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Payroll Tip: Handling payments in weeks 53, 54 and 56

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These questions are being answered by Learn HR, a market leader in the provision of HR and payroll training and nationally-recognised professional qualifications.


Q:Why are there 53 paydays this year and how do we handle the payments?

A: A year has 365 days or, in a leap year, 366 days. That means that there are 52 whole weeks, plus an extra one or two days.
In a tax year that has 365 days, the first day and the last day fall on the same day of the week. If, say, the first payday falls on Friday, 6 April, the last payday will fall on Friday, 5 April, in the following year. There will be, in that tax year,

  • 53 weekly paydays,
  • 27 fortnightly paydays, and
  • 14 four-weekly paydays.

In a tax year that has 366 days, the first two days and the last two days fall on the same days of the week. If, say, the first payday falls on Friday, 6 April or Saturday, 7 April, the last payday will fall on Friday, 4 April or Saturday, 5 April, in the following year. For either of those paydays, there will be, in that tax year,

  • 53 weekly paydays,
  • 27 fortnightly paydays, and
  • 14 four-weekly paydays.

For determining in which tax week a payday falls, an employee’s payday is the earlier of

  • the date on which the payment is actually made, and
  • the date on which the employee is contractually entitled to be paid.

Example: If the contractual payday is Friday but employees are routinely given their wages on Thursday, the payday is Thursday.

Being specific therefore, there is a 53rd payday for employees paid weekly, a 27th payday for employees paid fortnightly, and a 14th payday for employees paid four-weekly if,

  • in the 2005/06 tax year, the first payday is Wednesday, 6 April 2005 and the last payday is Wednesday, 5 April 2006
  • in the 2006/07 tax year, the first payday is Thursday, 6 April 2006 and the last payday is Thursday, 5 April 2007.
  • in the 2007/08 tax year (which has 366 days), the first payday is Friday, 6 April or Saturday, 7 April 2007 and the last payday is Friday, 4 April or Saturday, 5 April 2008.

The situation where there is an extra payday in the year occurs

  • every 5 or 6 years for weekly-paid employees
  • every 11 or 12 years for fortnightly-paid employees, and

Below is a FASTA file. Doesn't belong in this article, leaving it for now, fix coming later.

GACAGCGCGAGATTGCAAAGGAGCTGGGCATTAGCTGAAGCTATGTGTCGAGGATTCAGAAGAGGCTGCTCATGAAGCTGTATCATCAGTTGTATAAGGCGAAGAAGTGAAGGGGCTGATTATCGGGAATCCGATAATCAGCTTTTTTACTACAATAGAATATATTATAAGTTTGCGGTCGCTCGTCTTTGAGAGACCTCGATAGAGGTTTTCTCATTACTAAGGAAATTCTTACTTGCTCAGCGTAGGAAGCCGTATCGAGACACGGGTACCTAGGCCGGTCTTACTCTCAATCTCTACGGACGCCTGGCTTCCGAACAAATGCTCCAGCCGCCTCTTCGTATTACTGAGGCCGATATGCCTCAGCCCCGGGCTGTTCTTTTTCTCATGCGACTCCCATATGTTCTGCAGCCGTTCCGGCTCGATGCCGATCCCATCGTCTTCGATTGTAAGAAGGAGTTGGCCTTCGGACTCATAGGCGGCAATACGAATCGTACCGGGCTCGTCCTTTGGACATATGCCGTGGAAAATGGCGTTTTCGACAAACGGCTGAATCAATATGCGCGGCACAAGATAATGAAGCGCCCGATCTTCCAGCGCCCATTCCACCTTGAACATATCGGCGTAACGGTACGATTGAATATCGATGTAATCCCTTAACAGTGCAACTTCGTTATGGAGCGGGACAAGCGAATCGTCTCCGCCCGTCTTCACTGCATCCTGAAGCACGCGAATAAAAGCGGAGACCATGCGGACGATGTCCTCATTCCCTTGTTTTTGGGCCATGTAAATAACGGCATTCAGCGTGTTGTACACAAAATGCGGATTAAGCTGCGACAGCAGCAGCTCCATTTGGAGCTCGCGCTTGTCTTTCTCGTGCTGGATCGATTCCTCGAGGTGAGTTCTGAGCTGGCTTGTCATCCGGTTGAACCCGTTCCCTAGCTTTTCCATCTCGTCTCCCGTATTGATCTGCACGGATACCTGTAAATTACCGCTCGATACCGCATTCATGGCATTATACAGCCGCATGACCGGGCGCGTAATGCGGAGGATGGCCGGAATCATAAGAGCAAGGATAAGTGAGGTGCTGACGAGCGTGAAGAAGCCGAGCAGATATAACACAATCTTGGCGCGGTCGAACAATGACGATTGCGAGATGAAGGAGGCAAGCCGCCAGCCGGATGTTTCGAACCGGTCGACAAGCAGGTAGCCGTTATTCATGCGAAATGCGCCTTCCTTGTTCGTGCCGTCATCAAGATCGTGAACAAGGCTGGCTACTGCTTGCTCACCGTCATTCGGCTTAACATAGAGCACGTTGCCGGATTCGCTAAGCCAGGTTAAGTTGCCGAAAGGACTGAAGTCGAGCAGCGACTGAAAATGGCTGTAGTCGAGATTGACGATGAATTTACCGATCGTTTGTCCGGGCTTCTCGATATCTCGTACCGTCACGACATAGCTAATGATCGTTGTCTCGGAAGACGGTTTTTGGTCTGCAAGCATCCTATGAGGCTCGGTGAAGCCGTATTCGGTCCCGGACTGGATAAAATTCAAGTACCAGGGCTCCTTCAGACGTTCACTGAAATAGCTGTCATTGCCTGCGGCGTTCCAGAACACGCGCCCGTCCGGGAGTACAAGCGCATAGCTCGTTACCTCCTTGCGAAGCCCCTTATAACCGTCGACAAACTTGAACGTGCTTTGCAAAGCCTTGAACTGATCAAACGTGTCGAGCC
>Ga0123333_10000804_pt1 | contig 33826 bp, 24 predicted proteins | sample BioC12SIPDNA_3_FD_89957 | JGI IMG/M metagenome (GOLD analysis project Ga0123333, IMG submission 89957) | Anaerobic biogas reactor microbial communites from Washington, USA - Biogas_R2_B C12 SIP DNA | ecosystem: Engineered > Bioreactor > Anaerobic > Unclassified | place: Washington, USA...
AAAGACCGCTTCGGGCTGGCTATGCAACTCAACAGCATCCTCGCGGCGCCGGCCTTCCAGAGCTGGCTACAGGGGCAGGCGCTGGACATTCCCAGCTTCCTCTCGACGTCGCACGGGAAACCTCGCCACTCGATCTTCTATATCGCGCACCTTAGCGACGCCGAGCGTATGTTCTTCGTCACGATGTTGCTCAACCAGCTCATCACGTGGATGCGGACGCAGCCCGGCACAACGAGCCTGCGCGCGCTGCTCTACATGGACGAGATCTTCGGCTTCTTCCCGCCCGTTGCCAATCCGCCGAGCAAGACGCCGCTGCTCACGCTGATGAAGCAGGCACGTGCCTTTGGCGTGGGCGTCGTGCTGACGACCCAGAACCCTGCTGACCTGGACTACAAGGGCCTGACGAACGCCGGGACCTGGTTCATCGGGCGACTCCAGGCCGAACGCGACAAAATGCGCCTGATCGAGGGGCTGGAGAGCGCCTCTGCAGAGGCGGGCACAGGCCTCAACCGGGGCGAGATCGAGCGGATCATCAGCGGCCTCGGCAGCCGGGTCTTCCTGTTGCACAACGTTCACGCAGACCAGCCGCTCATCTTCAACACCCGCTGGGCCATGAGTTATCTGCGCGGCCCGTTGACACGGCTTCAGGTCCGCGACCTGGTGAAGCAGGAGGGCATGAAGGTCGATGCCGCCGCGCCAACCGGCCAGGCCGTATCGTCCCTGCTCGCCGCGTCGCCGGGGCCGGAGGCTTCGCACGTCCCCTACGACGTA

• every 22 or 23 years for four-weekly-paid employees.

In a tax year with an additional payday, each employee’s free pay, as governed by the employee’s tax code, is applied over the usual number of paydays in the year, i.e. 52, 26 or 13 paydays. For the additional payment, the extra paydays are known, respectively, as Week 53, Week 54 and Week 56.

An extra amount of free pay is provided for the additional Week 53, Week 54 or Week 56 and, to achieve this, the tax for the payday is calculated non-cumulatively, i.e. as if it were week 1, week 2 or week 4, respectively. The effect is that, in that tax year,

  • weekly-paid employees receive one extra week of free pay,
  • fortnightly-paid employees receive two extra weeks of free pay, and
  • four-weekly-paid employees receive four extra weeks of free pay.

In the case of employees with K codes, one, two or four weeks of additional pay are applied.
When completing forms P14 for employees after the end of a tax year with an extra payday, the employer enters “53”, “54” or “56”, as appropriate, in the section headed “Payment in Week 53”. The final tax code shown on the P14 should be the tax code used for the extra payday, e.g. 489LW1. The “W1” will, under standard year-end rules, be removed before processing the first pay of the new tax year.

The payroll department should correctly identify a week 53, week 54 or week 56 in advance of the tax year in which it will occur. Some payroll systems recognise the situation automatically; others require an indicator to be set so that the extra payday is calculated correctly. If the situation is not recognised in advance and employees are paid their first wages for the new tax year on the last day of the previous tax year, the employer’s tax office should be contacted immediately for guidance.

The problem of an extra payday never arises with employees who are paid monthly. There can only ever be 12 monthly payments in a tax year.

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